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New Fossil Scorpion from the Chiapas Amber Lagerstätte.

Riquelme F, Villegas-Guzmán G, González-Santillán E, Córdova-Tabares V, Francke OF, Piedra-Jiménez D, Estrada-Ruiz E, Luna-Castro B - PLoS ONE (2015)

Bottom Line: The new species is diagnosed as having putative characters that largely correspond with the genus Tityus Koch, 1836 (Scorpiones, Buthidae).Accordingly, it is now referred to as Tityus apozonalli sp. nov.Its close relationships with extant Neotropic Tityus-like subclades such as 'Tityus clathratus' and the subgenus Tityus (Archaeotityus) are also discussed.

View Article: PubMed Central - PubMed

Affiliation: Escuela de Estudios Superiores de Jicarero, Universidad Autónoma del Estado de Morelos, Jicarero, CP. 62909, Morelos, Mexico.

ABSTRACT
A new species of scorpion is described based on a rare entire adult male preserved in a cloudy amber from Miocene rocks in the Chiapas Highlands, south of Mexico. The amber-bearing beds in Chiapas constitute a Conservation Lagerstätte with outstanding organic preservation inside plant resin. The new species is diagnosed as having putative characters that largely correspond with the genus Tityus Koch, 1836 (Scorpiones, Buthidae). Accordingly, it is now referred to as Tityus apozonalli sp. nov. Its previously unclear phylogenetic relationship among fossil taxa of the family Buthidae from both Dominican and Mexican amber is also examined herein. Preliminarily results indicate a basal condition of T. apozonalli regarding to Tityus geratus Santiago-Blay and Poinar, 1988, Tityus (Brazilotityus) hartkorni Lourenço, 2009, and Tityus azari Lourenço, 2013 from Dominican amber, as was Tityus (Brazilotityus) knodeli Lourenço, 2014 from Mexican amber. Its close relationships with extant Neotropic Tityus-like subclades such as 'Tityus clathratus' and the subgenus Tityus (Archaeotityus) are also discussed. This new taxon adds to the knowledge of New World scorpions from the Miocene that are rarely found trapped in amber.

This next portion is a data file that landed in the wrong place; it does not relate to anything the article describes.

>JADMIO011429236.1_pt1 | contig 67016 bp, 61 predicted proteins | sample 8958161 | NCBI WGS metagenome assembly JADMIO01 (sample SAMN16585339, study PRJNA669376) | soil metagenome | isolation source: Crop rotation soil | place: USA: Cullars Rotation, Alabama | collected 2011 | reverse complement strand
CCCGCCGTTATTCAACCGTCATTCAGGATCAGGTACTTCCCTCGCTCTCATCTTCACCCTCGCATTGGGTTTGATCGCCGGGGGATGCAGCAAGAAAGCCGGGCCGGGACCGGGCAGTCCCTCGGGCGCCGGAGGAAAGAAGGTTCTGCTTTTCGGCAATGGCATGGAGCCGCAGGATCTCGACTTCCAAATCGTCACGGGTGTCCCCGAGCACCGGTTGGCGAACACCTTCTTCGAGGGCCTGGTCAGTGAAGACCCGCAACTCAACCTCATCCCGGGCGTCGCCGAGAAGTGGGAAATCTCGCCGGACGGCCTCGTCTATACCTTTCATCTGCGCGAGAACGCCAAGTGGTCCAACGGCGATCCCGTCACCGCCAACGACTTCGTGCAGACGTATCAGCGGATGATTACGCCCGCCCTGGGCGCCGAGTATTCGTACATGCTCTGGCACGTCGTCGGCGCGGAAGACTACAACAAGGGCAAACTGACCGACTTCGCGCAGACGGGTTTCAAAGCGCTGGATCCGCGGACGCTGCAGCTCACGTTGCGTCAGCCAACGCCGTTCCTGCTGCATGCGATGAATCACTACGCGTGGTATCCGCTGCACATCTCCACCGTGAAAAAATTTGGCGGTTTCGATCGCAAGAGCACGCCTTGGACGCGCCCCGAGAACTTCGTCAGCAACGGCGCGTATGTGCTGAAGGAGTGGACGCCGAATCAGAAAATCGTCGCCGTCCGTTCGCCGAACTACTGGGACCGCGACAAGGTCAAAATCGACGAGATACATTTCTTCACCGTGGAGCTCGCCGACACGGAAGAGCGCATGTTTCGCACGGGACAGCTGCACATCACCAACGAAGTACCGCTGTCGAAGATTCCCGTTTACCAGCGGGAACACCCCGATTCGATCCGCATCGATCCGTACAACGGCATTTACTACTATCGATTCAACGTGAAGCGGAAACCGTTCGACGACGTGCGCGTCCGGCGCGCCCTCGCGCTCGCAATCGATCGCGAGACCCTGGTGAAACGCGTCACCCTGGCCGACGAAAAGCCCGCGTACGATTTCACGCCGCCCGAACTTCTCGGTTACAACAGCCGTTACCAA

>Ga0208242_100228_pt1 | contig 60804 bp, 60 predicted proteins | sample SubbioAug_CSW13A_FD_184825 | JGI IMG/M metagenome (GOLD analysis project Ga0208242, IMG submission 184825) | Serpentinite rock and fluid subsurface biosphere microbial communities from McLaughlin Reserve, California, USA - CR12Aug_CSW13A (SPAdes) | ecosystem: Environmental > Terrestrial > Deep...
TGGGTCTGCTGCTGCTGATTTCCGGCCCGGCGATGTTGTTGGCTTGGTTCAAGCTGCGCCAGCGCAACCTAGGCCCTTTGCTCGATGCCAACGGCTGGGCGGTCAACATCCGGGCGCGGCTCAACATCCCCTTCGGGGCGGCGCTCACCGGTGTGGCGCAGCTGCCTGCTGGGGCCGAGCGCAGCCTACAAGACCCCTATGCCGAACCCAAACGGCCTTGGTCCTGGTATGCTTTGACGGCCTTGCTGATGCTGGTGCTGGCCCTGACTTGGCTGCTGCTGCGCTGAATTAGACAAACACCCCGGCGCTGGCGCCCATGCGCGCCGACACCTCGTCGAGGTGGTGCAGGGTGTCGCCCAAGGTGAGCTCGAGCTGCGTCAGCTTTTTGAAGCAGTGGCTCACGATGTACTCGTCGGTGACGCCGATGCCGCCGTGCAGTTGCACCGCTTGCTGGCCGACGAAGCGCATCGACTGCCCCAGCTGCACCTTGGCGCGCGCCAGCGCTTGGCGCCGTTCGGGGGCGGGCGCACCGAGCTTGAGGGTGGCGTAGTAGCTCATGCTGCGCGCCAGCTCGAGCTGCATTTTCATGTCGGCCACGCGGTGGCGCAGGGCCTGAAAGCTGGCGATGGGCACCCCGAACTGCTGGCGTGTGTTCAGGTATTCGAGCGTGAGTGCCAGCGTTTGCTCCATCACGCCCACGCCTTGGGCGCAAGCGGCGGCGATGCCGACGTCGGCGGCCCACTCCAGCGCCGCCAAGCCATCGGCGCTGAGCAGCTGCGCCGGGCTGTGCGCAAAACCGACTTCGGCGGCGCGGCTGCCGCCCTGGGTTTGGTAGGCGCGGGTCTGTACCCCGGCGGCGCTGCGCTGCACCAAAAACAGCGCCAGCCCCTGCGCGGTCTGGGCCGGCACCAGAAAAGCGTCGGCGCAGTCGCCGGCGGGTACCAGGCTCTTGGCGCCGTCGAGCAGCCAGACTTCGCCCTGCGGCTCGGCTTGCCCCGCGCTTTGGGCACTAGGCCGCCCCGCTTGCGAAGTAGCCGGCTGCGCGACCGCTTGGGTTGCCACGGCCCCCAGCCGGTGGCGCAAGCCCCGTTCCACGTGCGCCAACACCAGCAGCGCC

No MeSH data available.


Related in: MedlinePlus

Time-scale tree that shows taxa into the family Buthidae with fossils since the Paleogene (Cenozoic) and extinct close relatives in the Mesozoic, according to the current fossil record.The extinct family Protobuthidae is here considered as a basal lineage outside the superfamily Buthoidea after Baptista et al. (2003) [8], and Microcharmus [51] is considered part of Buthidae (= Microcharmidae) after Volschenk et al. (2008) [52]. Note that the Copal taxa: Palaeogrosphus copalensis, Palaeogrosphus jacquesi, Microcharmus henderickxi, within the genera Palaeogrosphus and Microcharmus (Buthidae) [2][51][53][54], respectively, are now placed outside the geological record due to their recent depositional age.
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pone.0133396.g010: Time-scale tree that shows taxa into the family Buthidae with fossils since the Paleogene (Cenozoic) and extinct close relatives in the Mesozoic, according to the current fossil record.The extinct family Protobuthidae is here considered as a basal lineage outside the superfamily Buthoidea after Baptista et al. (2003) [8], and Microcharmus [51] is considered part of Buthidae (= Microcharmidae) after Volschenk et al. (2008) [52]. Note that the Copal taxa: Palaeogrosphus copalensis, Palaeogrosphus jacquesi, Microcharmus henderickxi, within the genera Palaeogrosphus and Microcharmus (Buthidae) [2][51][53][54], respectively, are now placed outside the geological record due to their recent depositional age.